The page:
Two years ago, on the initiative of Senator Edward Kennedy (D-Mass.), the Senate and then the House included in the Bankruptcy Abuse Prevention and Consumer Protection Act of 2005 a little-noticed provision that sets a significant legislative precedent in the debate over excessive corporate executive pay.

    This Kennedy provision limits pay for top executives, for the first time ever, to a fixed multiple of the pay that goes to a company's average workers. No company in bankruptcy, under the new bankruptcy act, can bestow upon its executives any "retention" bonus or severance pay that runs over ten times the average bonus or severance awarded to regular employees in the previous year.

    This legislation does not cover "performance-based pay," and news reports indicate that companies in bankruptcy, to avoid the Section 331 pay limits, are defining their executive bonuses as "performance-based."


     
  4. Air Transportation Safety and System Stabilization Act of 2001

    In the aftermath of the September 11 tragedy, Congress set an important precedent for ensuring that corporate executives would not be able to profit personally from the country's troubles. Congress, shortly after the terrorist attack, authorized a $15 billion bailout for the nation's airlines. This bailout legislation prohibited airlines from handing any raise, over the following two years, to any executive who made over $300,000 in the year 2000. The legislation also limited severance to double an executive's final annual compensation.

    The principle behind this bailout law could be applied more broadly. During wartime, for example, Congress could insist that the pay levels for executives of all companies receiving war-related contracts be frozen at their peace-time level.


    Under Discussion


     
  5. Limits on tax-free deferred compensation

    The Senate Finance Committee, in January 2007, adopted a package of tax measures intended to increase revenues to offset tax breaks for businesses impacted by an increase in the minimum wage. One of these measures would, if enacted, limit how much compensation an individual can have deferred to $1 million annually. This provision, Senate staff estimate, would generate an additional $806 million in tax revenues over 10 years.

    Early in February, the full Senate adopted this provision as part of the minimum wage increase compromise package. The House version of the minimum wage increase did not include this proposal, or any other provision not tied directly to the minimum wage statute, and, at this writing, the fate of the Senate cap remains unclear.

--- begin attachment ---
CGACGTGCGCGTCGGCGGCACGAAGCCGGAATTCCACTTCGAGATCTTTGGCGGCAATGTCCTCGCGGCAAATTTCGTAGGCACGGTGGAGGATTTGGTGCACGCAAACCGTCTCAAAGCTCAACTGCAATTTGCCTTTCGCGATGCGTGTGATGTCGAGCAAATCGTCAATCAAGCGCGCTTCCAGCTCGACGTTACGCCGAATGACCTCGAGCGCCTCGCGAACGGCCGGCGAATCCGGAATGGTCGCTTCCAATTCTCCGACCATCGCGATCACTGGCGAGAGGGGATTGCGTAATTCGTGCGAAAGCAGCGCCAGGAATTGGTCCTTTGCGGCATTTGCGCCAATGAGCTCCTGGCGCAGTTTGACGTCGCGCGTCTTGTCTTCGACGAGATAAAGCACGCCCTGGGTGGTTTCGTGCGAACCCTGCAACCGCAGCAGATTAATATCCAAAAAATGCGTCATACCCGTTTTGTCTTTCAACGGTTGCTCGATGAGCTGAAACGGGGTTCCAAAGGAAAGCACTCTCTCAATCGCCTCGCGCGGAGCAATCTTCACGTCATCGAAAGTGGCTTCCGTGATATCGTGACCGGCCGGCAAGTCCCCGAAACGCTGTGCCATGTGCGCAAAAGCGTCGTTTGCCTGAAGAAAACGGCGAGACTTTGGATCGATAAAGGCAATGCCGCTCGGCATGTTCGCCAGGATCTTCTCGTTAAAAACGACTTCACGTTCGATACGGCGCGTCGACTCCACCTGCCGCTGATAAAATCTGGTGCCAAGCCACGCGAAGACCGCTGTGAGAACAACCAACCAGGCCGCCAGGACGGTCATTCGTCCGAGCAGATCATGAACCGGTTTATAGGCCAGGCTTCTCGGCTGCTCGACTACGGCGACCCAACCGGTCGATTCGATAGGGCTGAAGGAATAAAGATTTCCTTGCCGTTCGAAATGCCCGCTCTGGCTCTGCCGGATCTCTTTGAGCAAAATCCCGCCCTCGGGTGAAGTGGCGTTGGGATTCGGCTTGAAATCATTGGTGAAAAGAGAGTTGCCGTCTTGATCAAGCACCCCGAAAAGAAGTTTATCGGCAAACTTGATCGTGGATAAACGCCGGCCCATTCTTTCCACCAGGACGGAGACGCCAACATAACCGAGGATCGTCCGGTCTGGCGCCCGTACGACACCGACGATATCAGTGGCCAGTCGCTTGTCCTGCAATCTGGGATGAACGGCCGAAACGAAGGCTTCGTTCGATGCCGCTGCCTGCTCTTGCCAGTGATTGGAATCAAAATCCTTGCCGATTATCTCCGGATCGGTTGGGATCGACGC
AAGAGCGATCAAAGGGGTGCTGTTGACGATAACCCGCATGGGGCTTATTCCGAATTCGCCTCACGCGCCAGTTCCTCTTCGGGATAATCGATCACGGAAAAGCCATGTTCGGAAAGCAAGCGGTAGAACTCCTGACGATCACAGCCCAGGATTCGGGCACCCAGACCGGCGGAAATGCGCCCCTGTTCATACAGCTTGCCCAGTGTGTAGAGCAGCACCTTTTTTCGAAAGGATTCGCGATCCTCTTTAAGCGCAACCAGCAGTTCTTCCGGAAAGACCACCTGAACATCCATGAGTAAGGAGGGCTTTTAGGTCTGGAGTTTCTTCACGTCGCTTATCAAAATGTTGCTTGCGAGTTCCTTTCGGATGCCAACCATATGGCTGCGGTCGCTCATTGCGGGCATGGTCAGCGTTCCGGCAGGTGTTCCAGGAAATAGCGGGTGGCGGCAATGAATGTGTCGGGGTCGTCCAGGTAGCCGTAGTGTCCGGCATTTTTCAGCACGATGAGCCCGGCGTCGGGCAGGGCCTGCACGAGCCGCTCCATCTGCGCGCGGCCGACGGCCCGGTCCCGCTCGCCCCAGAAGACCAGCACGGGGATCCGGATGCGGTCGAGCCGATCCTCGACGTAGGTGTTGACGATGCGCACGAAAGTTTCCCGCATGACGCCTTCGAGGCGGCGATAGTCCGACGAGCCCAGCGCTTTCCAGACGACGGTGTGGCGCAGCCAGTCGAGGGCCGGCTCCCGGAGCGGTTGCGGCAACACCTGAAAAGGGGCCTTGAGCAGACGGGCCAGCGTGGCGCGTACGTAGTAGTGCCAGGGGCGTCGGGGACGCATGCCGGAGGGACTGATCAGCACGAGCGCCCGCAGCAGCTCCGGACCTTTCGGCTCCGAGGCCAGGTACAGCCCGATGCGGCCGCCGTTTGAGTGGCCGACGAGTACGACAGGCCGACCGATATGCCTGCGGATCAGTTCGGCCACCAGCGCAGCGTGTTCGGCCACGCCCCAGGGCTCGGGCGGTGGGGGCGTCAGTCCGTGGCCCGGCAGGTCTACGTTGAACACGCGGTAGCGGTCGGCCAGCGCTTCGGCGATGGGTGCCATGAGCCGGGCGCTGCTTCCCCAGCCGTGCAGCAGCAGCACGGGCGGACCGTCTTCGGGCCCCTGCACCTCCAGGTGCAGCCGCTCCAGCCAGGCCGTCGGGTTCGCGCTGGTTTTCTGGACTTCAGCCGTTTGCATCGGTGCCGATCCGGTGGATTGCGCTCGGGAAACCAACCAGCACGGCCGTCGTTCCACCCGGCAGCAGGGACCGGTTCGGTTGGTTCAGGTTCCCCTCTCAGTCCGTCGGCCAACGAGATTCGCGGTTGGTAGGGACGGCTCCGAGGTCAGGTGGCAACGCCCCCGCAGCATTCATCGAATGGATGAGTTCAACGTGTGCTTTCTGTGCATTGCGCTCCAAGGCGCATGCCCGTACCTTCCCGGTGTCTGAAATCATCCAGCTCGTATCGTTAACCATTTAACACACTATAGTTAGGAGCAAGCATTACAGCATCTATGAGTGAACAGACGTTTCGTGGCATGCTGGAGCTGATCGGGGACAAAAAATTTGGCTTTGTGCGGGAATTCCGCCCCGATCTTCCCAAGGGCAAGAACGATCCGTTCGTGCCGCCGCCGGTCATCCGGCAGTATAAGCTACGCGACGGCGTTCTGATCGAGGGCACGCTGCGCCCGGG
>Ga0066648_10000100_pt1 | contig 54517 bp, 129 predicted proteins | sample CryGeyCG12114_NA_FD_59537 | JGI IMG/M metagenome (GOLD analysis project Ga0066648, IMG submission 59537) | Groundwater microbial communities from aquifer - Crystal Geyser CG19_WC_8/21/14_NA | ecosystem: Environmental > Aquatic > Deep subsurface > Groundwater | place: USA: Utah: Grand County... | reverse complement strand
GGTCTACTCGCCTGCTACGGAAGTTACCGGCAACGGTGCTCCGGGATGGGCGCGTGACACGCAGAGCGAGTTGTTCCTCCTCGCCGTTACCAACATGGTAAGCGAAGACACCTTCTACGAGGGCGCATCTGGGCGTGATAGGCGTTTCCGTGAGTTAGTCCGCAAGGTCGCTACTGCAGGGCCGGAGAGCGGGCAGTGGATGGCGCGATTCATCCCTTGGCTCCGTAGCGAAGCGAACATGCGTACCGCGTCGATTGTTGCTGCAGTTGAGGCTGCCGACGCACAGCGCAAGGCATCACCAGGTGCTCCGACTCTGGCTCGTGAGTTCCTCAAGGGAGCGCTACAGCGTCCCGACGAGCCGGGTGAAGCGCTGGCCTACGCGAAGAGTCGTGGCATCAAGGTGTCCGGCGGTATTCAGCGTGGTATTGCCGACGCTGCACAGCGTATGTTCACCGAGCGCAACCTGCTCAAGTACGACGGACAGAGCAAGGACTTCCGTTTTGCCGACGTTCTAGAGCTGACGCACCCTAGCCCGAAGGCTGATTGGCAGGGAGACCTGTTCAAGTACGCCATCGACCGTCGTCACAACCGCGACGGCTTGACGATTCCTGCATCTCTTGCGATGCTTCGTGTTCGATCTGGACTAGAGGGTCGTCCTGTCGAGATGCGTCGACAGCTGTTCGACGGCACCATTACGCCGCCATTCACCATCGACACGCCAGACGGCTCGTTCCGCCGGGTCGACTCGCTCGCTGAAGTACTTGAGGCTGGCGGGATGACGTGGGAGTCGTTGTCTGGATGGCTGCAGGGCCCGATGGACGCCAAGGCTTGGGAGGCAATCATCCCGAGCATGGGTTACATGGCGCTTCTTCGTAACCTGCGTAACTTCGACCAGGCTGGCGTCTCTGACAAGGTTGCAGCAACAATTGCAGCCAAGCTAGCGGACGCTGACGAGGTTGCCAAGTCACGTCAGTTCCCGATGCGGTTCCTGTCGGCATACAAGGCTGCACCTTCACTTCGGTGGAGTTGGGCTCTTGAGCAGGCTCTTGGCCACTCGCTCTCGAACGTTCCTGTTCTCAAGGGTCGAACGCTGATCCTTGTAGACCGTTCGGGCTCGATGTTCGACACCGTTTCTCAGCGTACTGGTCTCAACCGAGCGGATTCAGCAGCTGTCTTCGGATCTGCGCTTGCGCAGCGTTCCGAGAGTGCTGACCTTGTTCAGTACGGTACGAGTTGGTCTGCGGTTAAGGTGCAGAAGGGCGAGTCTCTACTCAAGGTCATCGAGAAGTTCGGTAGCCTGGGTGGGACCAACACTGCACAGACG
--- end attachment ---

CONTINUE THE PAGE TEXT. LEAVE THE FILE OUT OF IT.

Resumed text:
Deferral cap critics say the bill will unfairly impact mid-level employees since the deferral limit kicks in "when earnings in a plan exceed the five-year average of an employee's annual taxable pay, or $1 million, whichever is less."

    In fact, only people making far more than the pay of mid-level American employees would be in any way impacted by the legislation. Americans, through 401(k)s and other "qualified" pay deferral plans, can already have set aside, tax-free, enough money to guarantee a secure retirement. The legislation approved by the Senate Finance Committee speaks only to "nonqualified" deferral plans. These plans give selected high-income individuals, not a company's entire workforce, the opportunity to shield unlimited amounts of their pay from taxes.

    Other critics charge that executives would respond to any cap on tax-deferred compensation by simply demanding more pay in other forms, through larger bonuses, for example. Executives certainly might demand - and even expect - more overall pay if a deferral cap became law. But a deferred-income cap would be significant nonetheless. With a cap in place, America's most lavishly paid executives would no longer be able to avoid taxes on lush annual income packages.


     
  6. Defining "reasonable" compensation

    On September 6, 2006, the Senate Finance Committee held a hearing on the stock option backdating scandal that focused considerable attention on the 1993 change to Section 162(m) of the federal tax code. The 1993 reform limited the tax deductibility of certain top executive compensation to $1 million, but allowed corporations to deduct unlimited sums above that cap, so long as these additional rewards were based on performance.